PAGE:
The right to vote is under attack, as are the people who protect that right. Multiple states have passed or are considering new restrictive voting rules in response to the “big lie” that the 2020 election was stolen. There is, of course, no evidence of massive voter fraud in 2020 — and President Biden legitimately won the election — but that has not stopped unscrupulous politicians in states such as Arizona, Georgia, Texas, Florida and Iowa from considering new strict rules on absentee balloting, the ability to use a drop box, and even providing food or water to voters waiting in line. These attacks on our democracy have received much attention. Far less noticed, however, have been provisions in these laws that penalize local election officials who administer our elections. Iowa, in addition to limiting voter access by cutting early voting days and forbidding local election officials from mailing out absentee ballot request forms without a specific request from a voter, will now make it a crime if election workers violate the new rules. Florida has enacted a rule that limits ballot drop box availability to only during early voting hours, and provides that, “If any drop box at an early voting site is left accessible for the return of ballots outside of early voting hours, the supervisor is subject to a civil penalty of $25,000.” A Texas proposed bill would subject a local registrar to fines if the registrar fails to mail out notices demanding proof of citizenship to individuals otherwise deemed ineligible to vote. It would also criminalize election workers who “distance or obstruct the view of a [poll] watcher in a way that makes observation reasonably ineffective.” Arizona legislators want to make it a felony for an election worker to mail an early ballot to a voter who has not requested one.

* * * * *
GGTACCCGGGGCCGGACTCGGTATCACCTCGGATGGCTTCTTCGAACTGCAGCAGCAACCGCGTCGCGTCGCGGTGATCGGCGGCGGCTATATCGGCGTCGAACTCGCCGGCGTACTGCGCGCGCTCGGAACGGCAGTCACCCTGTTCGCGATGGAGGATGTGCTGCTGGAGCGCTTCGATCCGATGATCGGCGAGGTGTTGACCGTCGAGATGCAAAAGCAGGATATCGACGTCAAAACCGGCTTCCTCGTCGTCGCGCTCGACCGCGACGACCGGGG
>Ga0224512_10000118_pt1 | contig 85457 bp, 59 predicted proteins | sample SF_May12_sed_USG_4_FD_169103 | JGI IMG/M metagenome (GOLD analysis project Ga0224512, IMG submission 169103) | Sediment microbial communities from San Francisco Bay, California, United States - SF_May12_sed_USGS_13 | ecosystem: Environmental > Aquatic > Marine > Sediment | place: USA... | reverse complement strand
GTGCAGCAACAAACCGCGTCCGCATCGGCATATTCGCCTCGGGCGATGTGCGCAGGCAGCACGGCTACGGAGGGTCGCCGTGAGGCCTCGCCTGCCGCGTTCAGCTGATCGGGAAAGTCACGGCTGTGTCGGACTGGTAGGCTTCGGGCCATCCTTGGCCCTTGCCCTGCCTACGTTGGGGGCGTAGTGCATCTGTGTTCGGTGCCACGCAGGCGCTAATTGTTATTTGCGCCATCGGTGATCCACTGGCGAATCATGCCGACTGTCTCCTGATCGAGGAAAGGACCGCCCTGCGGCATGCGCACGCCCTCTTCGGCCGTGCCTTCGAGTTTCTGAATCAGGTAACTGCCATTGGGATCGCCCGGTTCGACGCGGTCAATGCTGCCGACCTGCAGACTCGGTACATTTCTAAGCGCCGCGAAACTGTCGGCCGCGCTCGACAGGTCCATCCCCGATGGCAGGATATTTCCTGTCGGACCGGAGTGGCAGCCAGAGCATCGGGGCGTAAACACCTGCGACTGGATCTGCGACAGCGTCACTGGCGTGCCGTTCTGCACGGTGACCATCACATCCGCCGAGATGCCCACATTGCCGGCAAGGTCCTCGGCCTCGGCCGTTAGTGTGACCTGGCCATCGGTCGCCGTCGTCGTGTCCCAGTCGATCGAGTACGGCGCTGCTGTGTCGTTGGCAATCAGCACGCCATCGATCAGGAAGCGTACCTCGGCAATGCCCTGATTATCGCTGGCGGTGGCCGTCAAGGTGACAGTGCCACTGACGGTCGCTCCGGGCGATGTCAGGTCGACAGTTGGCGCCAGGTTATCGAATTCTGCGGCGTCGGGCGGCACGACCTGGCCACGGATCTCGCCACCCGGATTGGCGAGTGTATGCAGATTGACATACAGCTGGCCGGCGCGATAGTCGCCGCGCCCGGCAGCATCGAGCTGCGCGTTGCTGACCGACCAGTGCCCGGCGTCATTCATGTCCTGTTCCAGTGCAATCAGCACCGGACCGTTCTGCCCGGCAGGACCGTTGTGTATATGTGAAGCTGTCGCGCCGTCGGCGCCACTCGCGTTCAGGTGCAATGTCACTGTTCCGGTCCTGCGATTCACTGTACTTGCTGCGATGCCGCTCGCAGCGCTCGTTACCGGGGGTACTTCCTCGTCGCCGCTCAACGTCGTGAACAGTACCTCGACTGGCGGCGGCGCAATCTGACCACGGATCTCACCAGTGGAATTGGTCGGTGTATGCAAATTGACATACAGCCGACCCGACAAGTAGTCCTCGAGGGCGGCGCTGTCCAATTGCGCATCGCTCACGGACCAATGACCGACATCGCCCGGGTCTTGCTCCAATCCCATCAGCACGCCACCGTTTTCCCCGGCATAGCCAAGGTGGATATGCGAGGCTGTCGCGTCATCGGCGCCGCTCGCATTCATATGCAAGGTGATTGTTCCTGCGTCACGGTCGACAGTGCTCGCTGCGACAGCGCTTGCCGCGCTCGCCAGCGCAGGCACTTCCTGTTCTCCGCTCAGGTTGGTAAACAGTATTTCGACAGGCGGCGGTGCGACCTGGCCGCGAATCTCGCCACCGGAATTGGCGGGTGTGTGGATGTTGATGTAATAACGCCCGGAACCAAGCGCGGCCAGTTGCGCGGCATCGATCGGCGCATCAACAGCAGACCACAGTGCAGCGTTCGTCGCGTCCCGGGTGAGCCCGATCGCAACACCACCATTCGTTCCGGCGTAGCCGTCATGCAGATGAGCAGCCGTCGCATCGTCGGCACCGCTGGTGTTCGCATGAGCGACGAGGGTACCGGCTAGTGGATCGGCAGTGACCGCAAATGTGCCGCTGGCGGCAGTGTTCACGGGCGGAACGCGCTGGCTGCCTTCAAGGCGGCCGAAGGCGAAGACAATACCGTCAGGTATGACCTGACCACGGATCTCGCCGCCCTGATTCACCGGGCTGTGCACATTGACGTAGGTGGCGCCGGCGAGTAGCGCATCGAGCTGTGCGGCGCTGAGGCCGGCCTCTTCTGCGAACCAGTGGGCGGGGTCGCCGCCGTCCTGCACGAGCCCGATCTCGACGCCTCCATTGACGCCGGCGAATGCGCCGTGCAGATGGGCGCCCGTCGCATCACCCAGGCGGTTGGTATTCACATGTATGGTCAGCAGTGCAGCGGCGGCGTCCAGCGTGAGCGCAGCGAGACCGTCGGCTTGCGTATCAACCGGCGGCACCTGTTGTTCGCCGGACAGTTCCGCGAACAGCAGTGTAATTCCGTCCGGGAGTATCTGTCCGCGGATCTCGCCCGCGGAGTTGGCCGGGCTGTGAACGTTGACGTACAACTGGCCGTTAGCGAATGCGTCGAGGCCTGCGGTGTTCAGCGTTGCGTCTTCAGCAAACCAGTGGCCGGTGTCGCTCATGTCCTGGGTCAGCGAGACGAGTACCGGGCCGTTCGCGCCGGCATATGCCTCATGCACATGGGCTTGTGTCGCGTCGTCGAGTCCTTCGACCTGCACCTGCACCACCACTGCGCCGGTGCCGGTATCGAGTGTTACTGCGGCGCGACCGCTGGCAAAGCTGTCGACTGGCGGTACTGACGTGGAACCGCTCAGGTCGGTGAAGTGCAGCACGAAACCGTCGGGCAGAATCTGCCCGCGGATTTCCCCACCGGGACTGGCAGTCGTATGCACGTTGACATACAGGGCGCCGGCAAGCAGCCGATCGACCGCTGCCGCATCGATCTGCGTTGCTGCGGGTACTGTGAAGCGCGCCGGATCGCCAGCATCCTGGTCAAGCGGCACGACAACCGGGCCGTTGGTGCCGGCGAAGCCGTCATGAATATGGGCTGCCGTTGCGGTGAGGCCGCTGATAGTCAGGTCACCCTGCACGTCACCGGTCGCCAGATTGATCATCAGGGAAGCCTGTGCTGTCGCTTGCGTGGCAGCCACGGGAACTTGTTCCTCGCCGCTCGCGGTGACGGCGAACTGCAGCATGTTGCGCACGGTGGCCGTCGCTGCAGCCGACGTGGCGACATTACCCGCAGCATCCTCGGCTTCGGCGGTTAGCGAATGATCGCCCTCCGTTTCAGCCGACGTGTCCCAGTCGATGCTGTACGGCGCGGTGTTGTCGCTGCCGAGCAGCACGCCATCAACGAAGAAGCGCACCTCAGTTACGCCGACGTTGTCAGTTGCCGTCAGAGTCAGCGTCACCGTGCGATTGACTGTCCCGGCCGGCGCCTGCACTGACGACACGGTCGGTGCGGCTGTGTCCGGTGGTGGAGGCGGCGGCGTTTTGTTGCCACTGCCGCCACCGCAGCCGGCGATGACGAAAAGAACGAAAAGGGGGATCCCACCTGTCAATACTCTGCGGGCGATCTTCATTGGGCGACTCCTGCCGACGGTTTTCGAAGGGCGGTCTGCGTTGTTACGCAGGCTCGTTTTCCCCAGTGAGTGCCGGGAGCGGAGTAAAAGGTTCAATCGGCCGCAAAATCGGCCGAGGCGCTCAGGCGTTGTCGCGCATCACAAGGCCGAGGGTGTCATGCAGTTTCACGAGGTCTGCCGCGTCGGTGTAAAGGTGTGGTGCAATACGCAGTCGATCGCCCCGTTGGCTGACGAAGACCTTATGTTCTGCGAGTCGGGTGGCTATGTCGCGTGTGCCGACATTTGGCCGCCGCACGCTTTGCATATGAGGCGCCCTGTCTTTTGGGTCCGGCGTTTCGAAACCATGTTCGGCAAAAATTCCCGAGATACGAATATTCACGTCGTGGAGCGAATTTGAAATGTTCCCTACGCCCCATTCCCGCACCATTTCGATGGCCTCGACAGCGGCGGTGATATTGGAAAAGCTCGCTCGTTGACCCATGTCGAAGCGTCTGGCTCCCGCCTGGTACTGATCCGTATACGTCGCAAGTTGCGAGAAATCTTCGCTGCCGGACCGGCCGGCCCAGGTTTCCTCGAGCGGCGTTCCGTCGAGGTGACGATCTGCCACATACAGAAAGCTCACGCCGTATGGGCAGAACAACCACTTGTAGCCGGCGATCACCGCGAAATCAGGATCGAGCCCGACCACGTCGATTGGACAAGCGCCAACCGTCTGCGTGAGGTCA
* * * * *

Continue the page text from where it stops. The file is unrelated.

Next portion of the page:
Full Article: Opinion | Republicans aren’t just making it harder to vote. They’re going after election officials, too. – The Washington Post

In Arizona, a Troubled Voting Review Plods On as Questions Mount | Michael Wines/The New York Times